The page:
If the quality of debate in the country was higher, and there hadn’t been all this labelling, I am confident we wouldn’t have left. The only slight agreement I will give to tancreed is there is a large amount of people in the country who the more variables you put in an argument, the harder it is for them to understand, so they break it down simply, this applies to leave and remain voters. Leave maybe their declining community is the EUs fault, even if not true, or for remain I want to leave the EU because I don’t agree with political and monetary union, ok you’re racist. What’s?!! Complexity and understanding to 75% turnout is impossible.

    Trump is the same. Of course the appointment is ridiculous, it’s like something from South Park, but Clinton had double the money and every celebrity endorsement under the sun, so if you still can’t win, sorry, tough luck, Mr Trump deserves his chance, like him or not, but of close it’s now all fine for liberals to attack him personally every week on Saturday night live and take the mickey about his tan and hair, yet put a ladies legs on the Mail and all the liberal are deeply offended again.

    Political debate is wrecked in this country.

    On a lighter note you really should tune in at 4pm LBC for Mr Samonds phone in. I don’t always agree with him but he is an excellent orator and great at thinking on his feet to answer all manner of calls.

  19. Alec
    if the view of Merkel was so un newsworthy and it is so brainless to comment on it…. why is it you, yes you, were the one that posted the link to it and started the whole thread of !!

    No doubt you thought that you would follow your usual habit of posting uninteresting brainless posts (your words).

    You have gone beyond counting the downed spitfires you are now helping build the Fokkers.

  20. @PETE B

    ” As it happens I have been a member of Mensa.”

    If you are then you are not using your intellect wisely. Stick to Sudoku.

  21. @RICH

    “Do you ever stop being a prat? You have single handedly made this forum a much nastier unpleasant place, whilst at the same time accusing leave voters of being divisive. It’s rather laughable.”

    Pot calling kettle black. So you think that we on the ‘losing side’ should just accept everything you people say? And I wasn’t the one who started the nastiness – it has been here a long time. The xenophobia and bile from the leave side has always made sure of that.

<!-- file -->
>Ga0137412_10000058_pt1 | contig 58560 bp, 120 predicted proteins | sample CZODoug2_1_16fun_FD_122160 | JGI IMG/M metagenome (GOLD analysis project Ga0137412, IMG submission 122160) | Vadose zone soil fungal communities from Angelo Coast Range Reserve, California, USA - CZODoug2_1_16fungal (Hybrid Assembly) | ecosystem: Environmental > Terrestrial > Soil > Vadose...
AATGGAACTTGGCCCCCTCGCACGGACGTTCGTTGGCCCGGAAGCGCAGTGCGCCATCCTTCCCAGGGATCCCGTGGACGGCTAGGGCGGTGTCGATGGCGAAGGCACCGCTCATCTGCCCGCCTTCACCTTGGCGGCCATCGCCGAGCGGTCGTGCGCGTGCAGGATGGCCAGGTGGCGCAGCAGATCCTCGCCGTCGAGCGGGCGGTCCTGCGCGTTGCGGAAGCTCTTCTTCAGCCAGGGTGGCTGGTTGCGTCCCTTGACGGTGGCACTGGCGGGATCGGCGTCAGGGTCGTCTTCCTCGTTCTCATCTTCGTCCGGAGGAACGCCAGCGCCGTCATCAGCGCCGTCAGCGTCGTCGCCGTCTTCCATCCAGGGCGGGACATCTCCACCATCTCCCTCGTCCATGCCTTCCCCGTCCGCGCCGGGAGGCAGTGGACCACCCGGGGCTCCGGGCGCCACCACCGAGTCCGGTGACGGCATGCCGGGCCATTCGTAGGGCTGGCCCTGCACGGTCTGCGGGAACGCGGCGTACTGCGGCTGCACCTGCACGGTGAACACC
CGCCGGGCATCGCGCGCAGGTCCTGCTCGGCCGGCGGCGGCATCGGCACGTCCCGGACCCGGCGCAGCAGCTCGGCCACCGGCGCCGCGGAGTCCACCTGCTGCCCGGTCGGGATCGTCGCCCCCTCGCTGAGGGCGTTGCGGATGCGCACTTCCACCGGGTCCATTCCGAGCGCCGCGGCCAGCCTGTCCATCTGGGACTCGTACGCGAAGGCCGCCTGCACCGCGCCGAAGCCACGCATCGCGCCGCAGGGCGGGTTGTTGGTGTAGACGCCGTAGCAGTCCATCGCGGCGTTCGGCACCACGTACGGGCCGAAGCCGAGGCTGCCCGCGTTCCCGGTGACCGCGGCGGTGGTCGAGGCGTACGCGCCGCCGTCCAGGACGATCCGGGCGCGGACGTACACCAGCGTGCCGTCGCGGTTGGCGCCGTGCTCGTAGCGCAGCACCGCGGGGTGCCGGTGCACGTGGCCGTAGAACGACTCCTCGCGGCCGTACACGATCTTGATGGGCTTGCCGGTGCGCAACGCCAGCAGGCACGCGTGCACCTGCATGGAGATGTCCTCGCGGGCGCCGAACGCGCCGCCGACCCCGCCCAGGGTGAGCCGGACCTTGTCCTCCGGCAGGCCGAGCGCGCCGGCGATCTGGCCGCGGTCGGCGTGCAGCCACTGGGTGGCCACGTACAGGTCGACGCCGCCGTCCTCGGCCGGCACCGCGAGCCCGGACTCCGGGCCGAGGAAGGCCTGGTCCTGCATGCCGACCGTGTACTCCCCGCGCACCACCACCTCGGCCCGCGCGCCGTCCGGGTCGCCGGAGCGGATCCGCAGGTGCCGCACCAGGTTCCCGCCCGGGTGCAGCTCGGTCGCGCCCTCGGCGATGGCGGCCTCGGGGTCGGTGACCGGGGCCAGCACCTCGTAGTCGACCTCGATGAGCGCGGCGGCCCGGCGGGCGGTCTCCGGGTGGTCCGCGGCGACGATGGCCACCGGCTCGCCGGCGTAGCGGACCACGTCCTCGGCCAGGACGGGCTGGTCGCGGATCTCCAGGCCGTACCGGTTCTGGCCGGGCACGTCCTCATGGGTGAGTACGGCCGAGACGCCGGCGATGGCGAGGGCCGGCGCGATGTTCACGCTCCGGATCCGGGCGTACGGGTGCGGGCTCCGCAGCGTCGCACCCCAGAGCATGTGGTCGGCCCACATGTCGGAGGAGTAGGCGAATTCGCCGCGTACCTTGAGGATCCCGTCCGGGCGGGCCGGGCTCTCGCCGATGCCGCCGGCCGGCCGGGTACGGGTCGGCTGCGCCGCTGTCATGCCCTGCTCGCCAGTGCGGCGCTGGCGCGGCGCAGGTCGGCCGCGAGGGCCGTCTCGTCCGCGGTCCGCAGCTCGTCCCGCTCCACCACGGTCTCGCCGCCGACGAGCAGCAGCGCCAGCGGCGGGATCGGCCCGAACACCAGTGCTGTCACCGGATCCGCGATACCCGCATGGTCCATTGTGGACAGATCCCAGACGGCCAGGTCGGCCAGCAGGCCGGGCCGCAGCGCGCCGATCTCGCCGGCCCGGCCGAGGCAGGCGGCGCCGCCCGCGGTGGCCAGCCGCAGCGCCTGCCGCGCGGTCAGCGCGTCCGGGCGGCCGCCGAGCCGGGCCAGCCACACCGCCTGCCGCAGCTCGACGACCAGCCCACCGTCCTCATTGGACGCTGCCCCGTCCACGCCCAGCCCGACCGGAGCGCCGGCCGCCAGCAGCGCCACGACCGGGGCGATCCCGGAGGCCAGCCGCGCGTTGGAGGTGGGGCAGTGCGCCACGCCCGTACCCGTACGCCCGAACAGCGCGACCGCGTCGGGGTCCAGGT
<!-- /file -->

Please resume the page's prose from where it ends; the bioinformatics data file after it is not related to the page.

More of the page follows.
If you want a civilised debate then comments from Pete B such as ‘ein volk, ein reich, ein fuhrer’ are NOT acceptable. This might be fine in a UKIP forum but not in one that is supposed to be geared towards (relatively) impartial debates about polling.

  22. @RICH

    “Political debate is wrecked in this country.”

    Unfortunately this is because there are two sides who cannot be reconciled. You cannot have a halfway house between leave and remain because no such thing is possible – you have one or the other. In many ways this is like the Reformation – you’re either a Catholic or a Protestant and that’s it.

  23. @ Tancred

    To be fair to Rich you are a bit of a prat.

  24. But we have lost the art of political debate and disagreement. Look how places like City University in London, or some of their students banned the Mail, Sun and Express. Yes that’s a university campus!!! A place of frickin learning and discussion!!! If it was up to me I would strip this den of idiocy of its funding.

  25. @BLUE BOB

    And what are you? Just another loser. Indeed, this is what the Brexiteers are – losers. They take refuge in a kind of pathetic mock-patriotism when in reality the genuine patriots are the ones who don’t shout it from the rooftops all the time.

  26. Carfrew’s BBC viewer figures further up the page were interesting

  27. @ Tancred

    I may be a loser, but you are definitely a prat.

  28. @RICHO

    “But we have lost the art of political debate and disagreement. Look how places like City University in London, or some of their students banned the Mail, Sun and Express. Yes that’s a university campus!!! A place of frickin learning and discussion!!! If it was up to me I would strip this den of idiocy of its funding.”

    I agree with them. These filthy rags should be banned – nationwide. How can you debate with hysterical extremists? You can’t – you have to fight them. I would have banned UKIP long ago.
    These people have manipulated democracy with lie after lie to suit their ends. They don’t deserve to be part of the political process and should not have been given the oxygen of publicity.

    Looking at the leavers they are usually poorly educated and of very common background. I couldn’t give a monkey’s fart whether Pete B is a member of Mensa or not – he is a blockhead like most Brexiteers.

  29. @BLUE BOB

    “@ Tancred
    I may be a loser, but you are definitely a prat.”

    Thank you for admitting it and also admitting that I am right with your puny insult. Excellent debating skills.

  30. @ Tancred

    “Excellent debating skills”

    Why, thank you!